If you are planning a trip to Greece, well congratulate yourself for making an excellent choice. After all, you will come across plenty of gems across the country, and there is so much to see and explore. You will find an endless number of ancient temples and palaces, mansions, and museums. If you have not seen the leading architectural wonders created by the Greeks, then your trip to Greek is undoubtedly incomplete. Just rent a house in Greece which is close to the travel hub and not far away from the touristic attractions and architectural wonders. One will come across different architectural styles from Ottoman, Byzantine and Minoan empires that were known for their creativity and richness of mind. You are bound to be impressed by the simplicity and perspective in Greek architecture.
Greece civilization was influenced by Greece by others and it, in turn, influenced Roman Empire. Their architectural and cultural styles gradually spread to other parts of Europe and thus founded the foundation of Western civilization. When it comes to picking the seven best architectural wonders of Greece, it sure is a daunting task and not an easy one.
The Parthenon, Athens:
The Parthenon remains one of the most striking architectural wonders from the ancient times. Built around 438 BC., the Parthenon is situated on the hill of the Acropolis of Athens. It was dedicated to goddess Athena and stands as an impressive building even today. It had a couple of various used and included a mosque, Christian church, and a fortress. The Parthenon was seen as a means of thanksgiving to the gods and celebrating the victory over the Persians. It remained an enduring symbol of Ancient Greece and Athenian democracy. It is said to be the acme of the Doric order and reflects the high-end Greek Art.
Temple of Apollo, Delphi:
Another significant structure is the temple of Apollo that dates back to the 4th century BC. The impressive structure of Doric order underwent numerous incarnations and stands in a ruinous state today. Built by two prominent architects, Agamedes and Trophonios, it caught fire during the 6th century. There are six columns in the temple in the front and fifteen at the flanks. The temple was rebuilt again after an earthquake in 373 B.C destroyed it. The architects from Corinth and Athenian sculptors overlooked its construction and beautiful sculptures.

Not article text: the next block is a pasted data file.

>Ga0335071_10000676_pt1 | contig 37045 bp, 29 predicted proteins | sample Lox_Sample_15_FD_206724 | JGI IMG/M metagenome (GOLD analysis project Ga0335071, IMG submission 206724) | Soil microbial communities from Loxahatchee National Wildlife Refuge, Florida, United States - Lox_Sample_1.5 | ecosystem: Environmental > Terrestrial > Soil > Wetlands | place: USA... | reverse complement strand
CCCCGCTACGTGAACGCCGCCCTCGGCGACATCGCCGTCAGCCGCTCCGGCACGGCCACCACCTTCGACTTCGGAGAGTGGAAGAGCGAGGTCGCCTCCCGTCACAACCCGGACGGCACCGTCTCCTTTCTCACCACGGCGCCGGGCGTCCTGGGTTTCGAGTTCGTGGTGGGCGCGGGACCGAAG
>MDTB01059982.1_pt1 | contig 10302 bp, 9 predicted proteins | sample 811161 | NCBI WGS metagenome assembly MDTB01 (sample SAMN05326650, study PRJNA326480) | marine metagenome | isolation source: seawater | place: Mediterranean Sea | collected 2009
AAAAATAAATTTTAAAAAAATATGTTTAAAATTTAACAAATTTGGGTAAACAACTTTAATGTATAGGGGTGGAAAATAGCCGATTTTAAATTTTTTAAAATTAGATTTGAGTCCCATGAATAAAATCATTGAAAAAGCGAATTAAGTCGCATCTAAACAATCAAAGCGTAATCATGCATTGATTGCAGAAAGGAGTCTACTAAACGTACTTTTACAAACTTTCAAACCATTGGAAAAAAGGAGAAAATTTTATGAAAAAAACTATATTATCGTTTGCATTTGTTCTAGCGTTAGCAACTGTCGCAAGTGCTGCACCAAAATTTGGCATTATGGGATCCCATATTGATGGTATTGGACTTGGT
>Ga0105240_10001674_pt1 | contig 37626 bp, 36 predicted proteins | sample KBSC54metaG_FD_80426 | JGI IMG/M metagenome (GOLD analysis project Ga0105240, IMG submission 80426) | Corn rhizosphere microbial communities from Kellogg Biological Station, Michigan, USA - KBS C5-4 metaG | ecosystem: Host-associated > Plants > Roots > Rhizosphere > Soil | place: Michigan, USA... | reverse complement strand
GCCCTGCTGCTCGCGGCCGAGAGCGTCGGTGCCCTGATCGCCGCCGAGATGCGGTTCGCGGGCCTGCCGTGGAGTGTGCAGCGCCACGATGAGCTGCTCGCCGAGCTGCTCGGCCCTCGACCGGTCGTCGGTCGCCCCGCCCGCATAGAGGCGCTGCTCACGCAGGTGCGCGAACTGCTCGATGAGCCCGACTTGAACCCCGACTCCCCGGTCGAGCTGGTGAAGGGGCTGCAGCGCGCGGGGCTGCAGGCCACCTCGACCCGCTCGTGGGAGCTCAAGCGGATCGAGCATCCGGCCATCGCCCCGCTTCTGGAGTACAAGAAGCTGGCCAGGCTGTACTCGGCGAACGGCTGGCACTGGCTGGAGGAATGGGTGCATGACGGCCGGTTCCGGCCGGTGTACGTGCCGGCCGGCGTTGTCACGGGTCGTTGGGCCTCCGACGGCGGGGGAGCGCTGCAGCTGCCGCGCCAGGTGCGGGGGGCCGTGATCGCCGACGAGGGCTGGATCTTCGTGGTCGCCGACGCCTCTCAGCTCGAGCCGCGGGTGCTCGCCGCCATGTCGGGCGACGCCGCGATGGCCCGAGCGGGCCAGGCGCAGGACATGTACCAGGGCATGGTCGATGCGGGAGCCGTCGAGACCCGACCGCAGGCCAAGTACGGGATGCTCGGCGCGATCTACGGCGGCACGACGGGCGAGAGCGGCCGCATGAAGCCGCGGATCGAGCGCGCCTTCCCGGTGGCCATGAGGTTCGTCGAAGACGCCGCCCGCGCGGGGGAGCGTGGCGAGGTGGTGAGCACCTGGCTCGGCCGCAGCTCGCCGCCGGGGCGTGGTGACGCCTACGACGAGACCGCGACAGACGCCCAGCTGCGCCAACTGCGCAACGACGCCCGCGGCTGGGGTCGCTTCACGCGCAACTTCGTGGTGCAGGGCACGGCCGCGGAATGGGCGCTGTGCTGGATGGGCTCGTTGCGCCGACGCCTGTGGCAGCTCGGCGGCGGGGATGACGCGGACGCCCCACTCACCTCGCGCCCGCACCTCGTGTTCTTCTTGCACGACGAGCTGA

Knossos Palace, Crete:
Several myths and legends surround Knossos, the center of the Minoan civilization. Located on the beautiful island of Crete, the archaeological site of the Knossos Palace is one of the largest in Europe. Dating back to the early Neolithic period, the palace attracts thousands of visitors every year. There are numerous rooms and circuitous corridors in the palace. The visitors can’t help but admire the colorful frescoes and stunning mosaics of the captivating palace.
The Great Theatre of Epidaurus, Epidaurus:
The ancient theatre is said to be a perfect theatre thanks to its perfect acoustics and aesthetics. Polykleitos the Younger is the architect behind the making of the Great Theatre of Epidaurus. The seamlessly symmetrical theatre is large enough to accommodate about 14,000 people. It was a place for not just singing, music and drama but hosted the worship of Asclepius. The ancient Greeks believed that drama, song, and music were good for physical and mental health. The heritage monument reflects the Hellenistic structure and boasts of an auditorium. Orchestra and stage building.
Temple of Artemis, Corfu:
The Temple of Artemis was built in the historic city of Korkyra, Based on the architectural style of Achilles and Memnon, it is a milestone in ancient Greek Architecture. Listed among the top works of western Architecture, the temple featured two pediments and is in a reasonably good condition. There is a rectangular inner chamber in the center of the temple. It is the only Greek temple, besides Parthenon to have eight columns between antae. The Temple of Artemis is a proof that the Greeks were precise with their mathematical calculations and understood the distribution of weight and stress on the stone very well. The Greeks were the first to make freestanding structures out of stone.
Odeon of Herodes Atticus, Acropolis:
The stone theatre is a significant part of Greek culture and is situated on the southwest slope of the Acropolis. Athenian magnate Herodes Atticus built the theatre in remembrance of his wife. It was a steep-sloped theatre with a three-storied front and a wooden roof made of valuable Lebanon timber. The theater capacity of 5,000 and was used to host music concert. Today, it is a popular venue for a large variety of Greek and International performances. The stunning open-air theatre is described as the most beautiful building of its kind. The circular orchestra paved with black and white marble is like a semi-circle.
Temple of Olympian Zeus, Athens:
Constructed with the stone in Doric style, the Temple of Olympian Zeus was built in the ancient city of Korkyra. Seen as the biggest temple of its times, it is indeed a milestone of Ancient Greek architecture. The temple’s construction influenced the design and architecture of other important building’s and structures. There are two pediments in the front and back of the temple, which is in relatively good condition. However, the eastern pediment lies in fragments. The identical pediments are sculpted in high relief and decorated with mythical figures. It is perhaps the first example of a decorated pediment in Greece.
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